Blade Runner 2049 Review

“Blade Runner 2049” is not a conventional sequel. The 1982 original failed to reach commercial success despite being a sci-fi film released during the years of the original “Star Wars” trilogy and starring Harrison Ford (and coming from acclaimed “Alien” director Ridley Scott). So there was not a lot of financial incentive to revisit this dreary dystopian vision of Los Angeles 35 years later. In fact, that lack of an urgent need to succeed and have mass appeal is what gives “Blade Runner 2049” the space to find its own artistic voice and build off of the vision and ideas that made the original a cult classic.

Art direction, production design, visual effects and cinematography were the hallmarks of Scott’s “Blade Runner,” and they are far and away the crowning achievements of “Blade Runner 2049.” As “Blade Runner” did, director Denis Villeneuve (“Arrival,” “Sicario”) creates a compelling film through visuals that pull you into the story rather than simply dress it. Roger Deakins (director of photography), Dennis Gassner (production design) and the large art direction team do some of the best work a genre film like this has ever had the pleasure to know. This is not a breezy watch at 2 hours and 45 minutes, and consistently its the visuals that ignite and re-ignite our interest in what’s happening.

Hampton Fancher and Michael Green’s screenplay isn’t bad, but it’s fairly low on the lengthy ladder of praiseworthy elements of this movie. Mechanically, the story operates as a mystery/thriller: modern-day Blade Runner “K” (Ryan Gosling) uncovers some secrets that lead him to what happened 30-some years before that involve missing Blade Runner Rick Deckard (Harrison Ford), secrets of major interest to replicant creator Niander Wallace (Jared Leto).

We learn a lot more about Gosling’s character than we did the first time around with Ford’s, and his casting is perfect for his brooding, un-emotive character. Generally, the acting has a lot more to offer in “Blade Runner 2049” than in the 1982 film. The supporting cast includes memorable work from Robin Wright as K’s superior, Ana de Armas as an unusual “love interest” and Dutch actress Sylvia Hoeks as the muscle for the antagonists. It also needs to be said that Ford’s supporting work in the film is some of his finest, a very unexpected achievement that the film can proudly own. Deckard’s role in the story goes beyond the perfunctory torch-passing that so many reboots and long- gestating sequels default into with their older heroes.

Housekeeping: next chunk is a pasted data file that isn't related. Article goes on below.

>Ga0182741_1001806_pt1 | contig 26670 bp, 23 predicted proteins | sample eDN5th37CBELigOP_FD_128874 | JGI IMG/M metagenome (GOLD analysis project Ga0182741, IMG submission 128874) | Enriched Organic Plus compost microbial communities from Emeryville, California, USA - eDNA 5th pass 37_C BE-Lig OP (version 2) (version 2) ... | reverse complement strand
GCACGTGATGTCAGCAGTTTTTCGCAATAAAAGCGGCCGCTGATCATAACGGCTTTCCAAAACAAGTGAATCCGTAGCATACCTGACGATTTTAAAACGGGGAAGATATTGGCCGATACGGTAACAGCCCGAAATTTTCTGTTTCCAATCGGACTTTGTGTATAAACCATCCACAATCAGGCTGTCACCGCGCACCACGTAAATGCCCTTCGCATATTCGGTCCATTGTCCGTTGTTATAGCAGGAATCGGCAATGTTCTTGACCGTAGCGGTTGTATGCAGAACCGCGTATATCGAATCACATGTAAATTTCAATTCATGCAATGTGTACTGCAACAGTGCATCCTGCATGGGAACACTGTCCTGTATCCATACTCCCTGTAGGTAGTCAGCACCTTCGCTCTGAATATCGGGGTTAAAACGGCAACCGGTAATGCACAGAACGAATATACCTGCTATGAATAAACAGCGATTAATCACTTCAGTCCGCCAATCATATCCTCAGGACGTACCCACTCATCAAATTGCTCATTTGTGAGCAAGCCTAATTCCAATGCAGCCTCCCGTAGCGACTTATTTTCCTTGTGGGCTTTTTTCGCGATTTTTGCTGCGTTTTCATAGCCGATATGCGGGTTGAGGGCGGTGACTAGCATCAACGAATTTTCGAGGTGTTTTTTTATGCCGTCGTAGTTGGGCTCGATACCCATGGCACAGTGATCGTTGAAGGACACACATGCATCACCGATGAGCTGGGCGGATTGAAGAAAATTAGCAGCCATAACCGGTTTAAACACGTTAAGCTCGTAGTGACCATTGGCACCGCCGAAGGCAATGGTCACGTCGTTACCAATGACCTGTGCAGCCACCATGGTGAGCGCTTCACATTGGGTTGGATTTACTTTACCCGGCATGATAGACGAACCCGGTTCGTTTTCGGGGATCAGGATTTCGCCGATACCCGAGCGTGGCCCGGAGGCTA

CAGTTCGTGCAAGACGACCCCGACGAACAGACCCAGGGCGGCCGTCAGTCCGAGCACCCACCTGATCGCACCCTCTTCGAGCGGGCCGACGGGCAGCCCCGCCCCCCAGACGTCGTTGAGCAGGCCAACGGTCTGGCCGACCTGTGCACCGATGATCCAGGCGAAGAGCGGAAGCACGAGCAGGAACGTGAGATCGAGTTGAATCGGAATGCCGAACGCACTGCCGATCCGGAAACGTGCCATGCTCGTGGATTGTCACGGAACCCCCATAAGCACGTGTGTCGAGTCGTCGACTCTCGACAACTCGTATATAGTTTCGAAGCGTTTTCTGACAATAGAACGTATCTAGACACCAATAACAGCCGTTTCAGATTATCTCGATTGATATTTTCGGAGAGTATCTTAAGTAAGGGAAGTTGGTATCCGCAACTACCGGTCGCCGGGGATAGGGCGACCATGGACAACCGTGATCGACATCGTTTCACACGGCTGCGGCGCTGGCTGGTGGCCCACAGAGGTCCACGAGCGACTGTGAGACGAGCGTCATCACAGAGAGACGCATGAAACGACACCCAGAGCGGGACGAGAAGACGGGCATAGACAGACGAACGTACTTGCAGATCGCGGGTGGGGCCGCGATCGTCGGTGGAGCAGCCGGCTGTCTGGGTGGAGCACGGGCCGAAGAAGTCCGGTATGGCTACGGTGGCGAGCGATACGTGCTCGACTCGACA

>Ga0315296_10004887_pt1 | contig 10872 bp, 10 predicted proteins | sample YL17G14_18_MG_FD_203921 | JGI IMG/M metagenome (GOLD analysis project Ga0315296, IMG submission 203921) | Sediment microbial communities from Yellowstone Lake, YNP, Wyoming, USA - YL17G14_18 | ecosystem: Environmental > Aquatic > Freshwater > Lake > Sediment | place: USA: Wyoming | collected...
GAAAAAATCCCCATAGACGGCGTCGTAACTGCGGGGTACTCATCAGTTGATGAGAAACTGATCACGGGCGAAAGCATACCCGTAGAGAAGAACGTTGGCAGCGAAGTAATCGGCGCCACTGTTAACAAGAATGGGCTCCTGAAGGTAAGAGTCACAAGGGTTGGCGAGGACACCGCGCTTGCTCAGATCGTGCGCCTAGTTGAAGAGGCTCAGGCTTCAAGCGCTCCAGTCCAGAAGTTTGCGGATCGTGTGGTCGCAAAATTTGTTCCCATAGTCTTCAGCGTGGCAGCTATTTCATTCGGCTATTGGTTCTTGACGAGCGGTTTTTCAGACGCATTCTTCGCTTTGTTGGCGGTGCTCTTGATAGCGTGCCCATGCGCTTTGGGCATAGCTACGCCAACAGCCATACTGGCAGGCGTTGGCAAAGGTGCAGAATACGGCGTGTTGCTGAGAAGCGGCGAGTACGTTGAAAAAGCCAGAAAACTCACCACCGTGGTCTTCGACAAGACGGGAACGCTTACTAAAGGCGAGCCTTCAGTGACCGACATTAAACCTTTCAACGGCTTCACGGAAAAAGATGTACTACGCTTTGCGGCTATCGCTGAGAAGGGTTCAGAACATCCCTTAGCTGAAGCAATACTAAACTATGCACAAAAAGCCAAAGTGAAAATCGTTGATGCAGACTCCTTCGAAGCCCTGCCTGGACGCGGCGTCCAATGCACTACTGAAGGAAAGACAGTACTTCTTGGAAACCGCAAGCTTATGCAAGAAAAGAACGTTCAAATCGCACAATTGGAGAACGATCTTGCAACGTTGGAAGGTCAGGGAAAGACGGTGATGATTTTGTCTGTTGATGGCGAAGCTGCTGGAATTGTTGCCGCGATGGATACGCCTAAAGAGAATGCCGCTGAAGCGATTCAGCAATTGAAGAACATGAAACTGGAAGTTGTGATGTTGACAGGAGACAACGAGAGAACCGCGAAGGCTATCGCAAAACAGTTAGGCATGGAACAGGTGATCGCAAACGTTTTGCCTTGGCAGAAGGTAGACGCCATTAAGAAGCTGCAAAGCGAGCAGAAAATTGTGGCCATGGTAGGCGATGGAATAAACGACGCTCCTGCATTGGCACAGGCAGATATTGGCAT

The thematic tone of “2049” also feels similar to the original. Dialogue occasionally spills into the overtly preachy with some characters, but the story itself, and the way the film stays true to and tries to build upon the ’80s-style dystopian vision of “Blade Runner,” allow for certain ideas to naturally emerge. The film doesn’t override the original to comply with more contemporary science fiction, but it does work in some story elements that will resonate with contemporary audiences who experience more artificial intelligence in their daily lives than anyone did in 1982.

Not every ounce of this exhaustive runtime is put to good use, but the craftsmanship of “Blade Runner 2049” makes it a rather affecting filmgoing experience, and in doing so, it honors its “source material” in a way so few of these delayed sequels do. Villeneuve makes the film unmistakably his, but with the same innovative, patient, detail-oriented spirit that Scott applied to “Blade Runner.”

In an era when audiences have become accustomed to studios pouring big dollars into blockbuster visuals because they assume these elements are what get audiences to pay up, “Blade Runner 2049” shows how that cash can be used to take us deeper into the film and not cater to our baser instincts. Sadly, what we get from “Blade Runner 2049” is not something most studios will consistently take a risk on (see “Inception”), so we just have to treasure the distinctive gifts of a film like this whenever we’re lucky enough to get one.


4/5 Stars


Blade Runner 2049
Directed by Denis Villeneuve
Written by Hampton Fancher, Michael Green
Starring: Ryan Gosling, Ana de Armas, Harrison Ford, Robin Wright, Sylvia Hoeks, Jared Leto


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